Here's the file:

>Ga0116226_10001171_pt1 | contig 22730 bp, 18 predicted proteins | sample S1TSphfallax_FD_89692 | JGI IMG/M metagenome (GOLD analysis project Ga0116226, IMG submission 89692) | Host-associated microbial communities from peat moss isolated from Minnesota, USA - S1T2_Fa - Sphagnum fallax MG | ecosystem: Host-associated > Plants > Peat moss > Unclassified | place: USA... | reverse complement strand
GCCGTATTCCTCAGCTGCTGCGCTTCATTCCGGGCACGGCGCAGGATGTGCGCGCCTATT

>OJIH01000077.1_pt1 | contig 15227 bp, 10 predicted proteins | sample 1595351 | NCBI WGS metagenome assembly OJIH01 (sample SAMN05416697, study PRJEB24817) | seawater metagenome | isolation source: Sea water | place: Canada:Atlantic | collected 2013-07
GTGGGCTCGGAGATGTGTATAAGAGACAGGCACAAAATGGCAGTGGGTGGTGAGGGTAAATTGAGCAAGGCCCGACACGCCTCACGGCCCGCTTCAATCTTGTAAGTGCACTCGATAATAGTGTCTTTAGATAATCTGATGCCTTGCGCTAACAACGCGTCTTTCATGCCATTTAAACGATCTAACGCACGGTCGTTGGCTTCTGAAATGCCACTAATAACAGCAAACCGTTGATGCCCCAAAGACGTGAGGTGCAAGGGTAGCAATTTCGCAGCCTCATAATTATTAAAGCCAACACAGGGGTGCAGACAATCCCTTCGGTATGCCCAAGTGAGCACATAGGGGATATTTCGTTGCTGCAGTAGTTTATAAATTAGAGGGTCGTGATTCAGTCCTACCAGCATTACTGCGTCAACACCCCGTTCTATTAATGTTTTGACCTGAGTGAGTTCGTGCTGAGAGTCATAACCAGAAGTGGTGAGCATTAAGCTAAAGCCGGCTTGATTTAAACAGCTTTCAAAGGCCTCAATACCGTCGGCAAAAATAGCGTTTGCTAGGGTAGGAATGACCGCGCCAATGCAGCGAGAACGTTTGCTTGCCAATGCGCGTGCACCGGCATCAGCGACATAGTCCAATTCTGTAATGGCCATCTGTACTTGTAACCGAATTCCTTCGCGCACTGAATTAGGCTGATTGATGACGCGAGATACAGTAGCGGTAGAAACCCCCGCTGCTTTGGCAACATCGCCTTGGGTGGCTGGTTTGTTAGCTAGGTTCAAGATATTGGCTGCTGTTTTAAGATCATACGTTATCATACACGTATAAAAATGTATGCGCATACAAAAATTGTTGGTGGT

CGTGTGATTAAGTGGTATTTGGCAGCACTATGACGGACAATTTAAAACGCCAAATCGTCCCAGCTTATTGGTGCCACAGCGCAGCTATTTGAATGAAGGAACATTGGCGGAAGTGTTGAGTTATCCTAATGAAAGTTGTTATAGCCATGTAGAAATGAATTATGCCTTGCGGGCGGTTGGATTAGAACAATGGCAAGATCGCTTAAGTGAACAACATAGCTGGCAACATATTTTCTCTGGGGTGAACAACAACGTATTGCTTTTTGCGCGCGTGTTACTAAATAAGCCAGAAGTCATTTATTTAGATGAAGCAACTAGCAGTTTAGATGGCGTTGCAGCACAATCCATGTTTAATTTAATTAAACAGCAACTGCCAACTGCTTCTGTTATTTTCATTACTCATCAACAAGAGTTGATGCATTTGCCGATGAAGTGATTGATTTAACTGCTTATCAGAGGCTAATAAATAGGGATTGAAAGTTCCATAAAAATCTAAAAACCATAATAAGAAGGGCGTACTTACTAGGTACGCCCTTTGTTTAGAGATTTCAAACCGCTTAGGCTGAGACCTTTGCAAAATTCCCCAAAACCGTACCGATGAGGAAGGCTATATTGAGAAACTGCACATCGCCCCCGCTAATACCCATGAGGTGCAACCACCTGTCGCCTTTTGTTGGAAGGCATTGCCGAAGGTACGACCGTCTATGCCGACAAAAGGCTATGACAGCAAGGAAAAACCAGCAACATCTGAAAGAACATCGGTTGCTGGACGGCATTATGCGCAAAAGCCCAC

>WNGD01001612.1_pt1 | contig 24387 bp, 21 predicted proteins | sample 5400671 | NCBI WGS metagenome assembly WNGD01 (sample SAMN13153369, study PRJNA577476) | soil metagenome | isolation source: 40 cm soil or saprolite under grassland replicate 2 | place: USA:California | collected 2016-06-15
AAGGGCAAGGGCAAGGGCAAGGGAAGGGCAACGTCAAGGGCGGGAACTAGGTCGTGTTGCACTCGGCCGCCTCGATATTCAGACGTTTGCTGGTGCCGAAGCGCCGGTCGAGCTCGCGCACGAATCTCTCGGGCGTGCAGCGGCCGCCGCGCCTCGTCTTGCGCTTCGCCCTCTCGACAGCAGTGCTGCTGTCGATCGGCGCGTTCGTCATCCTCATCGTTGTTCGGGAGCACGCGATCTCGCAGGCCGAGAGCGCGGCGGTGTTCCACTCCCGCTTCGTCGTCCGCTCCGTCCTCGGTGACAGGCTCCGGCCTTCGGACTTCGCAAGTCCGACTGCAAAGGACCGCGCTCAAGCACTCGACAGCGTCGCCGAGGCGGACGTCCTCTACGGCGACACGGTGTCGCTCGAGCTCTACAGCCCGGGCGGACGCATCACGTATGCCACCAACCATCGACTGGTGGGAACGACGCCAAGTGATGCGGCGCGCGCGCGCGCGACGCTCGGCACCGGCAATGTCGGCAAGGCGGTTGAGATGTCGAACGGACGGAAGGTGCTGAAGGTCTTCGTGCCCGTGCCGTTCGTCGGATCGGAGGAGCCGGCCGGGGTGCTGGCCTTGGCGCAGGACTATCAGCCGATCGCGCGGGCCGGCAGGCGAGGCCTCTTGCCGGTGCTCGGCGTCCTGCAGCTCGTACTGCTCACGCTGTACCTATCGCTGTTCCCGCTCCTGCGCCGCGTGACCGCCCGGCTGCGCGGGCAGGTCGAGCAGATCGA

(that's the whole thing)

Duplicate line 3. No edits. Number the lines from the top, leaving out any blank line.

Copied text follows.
>OJIH01000077.1_pt1 | contig 15227 bp, 10 predicted proteins | sample 1595351 | NCBI WGS metagenome assembly OJIH01 (sample SAMN05416697, study PRJEB24817) | seawater metagenome | isolation source: Sea water | place: Canada:Atlantic | collected 2013-07